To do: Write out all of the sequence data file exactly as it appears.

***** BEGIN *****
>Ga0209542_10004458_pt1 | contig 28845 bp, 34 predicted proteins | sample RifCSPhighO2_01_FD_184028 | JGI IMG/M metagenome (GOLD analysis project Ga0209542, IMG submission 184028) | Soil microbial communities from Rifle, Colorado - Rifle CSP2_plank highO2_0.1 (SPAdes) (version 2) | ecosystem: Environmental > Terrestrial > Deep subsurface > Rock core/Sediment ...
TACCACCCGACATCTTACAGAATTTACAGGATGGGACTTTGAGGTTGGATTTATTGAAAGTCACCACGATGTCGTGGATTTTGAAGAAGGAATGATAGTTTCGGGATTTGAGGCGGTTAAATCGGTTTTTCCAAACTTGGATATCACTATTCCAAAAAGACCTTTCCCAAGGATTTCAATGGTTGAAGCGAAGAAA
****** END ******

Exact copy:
>Ga0209542_10004458_pt1 | contig 28845 bp, 34 predicted proteins | sample RifCSPhighO2_01_FD_184028 | JGI IMG/M metagenome (GOLD analysis project Ga0209542, IMG submission 184028) | Soil microbial communities from Rifle, Colorado - Rifle CSP2_plank highO2_0.1 (SPAdes) (version 2) | ecosystem: Environmental > Terrestrial > Deep subsurface > Rock core/Sediment ...
TACCACCCGACATCTTACAGAATTTACAGGATGGGACTTTGAGGTTGGATTTATTGAAAGTCACCACGATGTCGTGGATTTTGAAGAAGGAATGATAGTTTCGGGATTTGAGGCGGTTAAATCGGTTTTTCCAAACTTGGATATCACTATTCCAAAAAGACCTTTCCCAAGGATTTCAATGGTTGAAGCGAAGAAA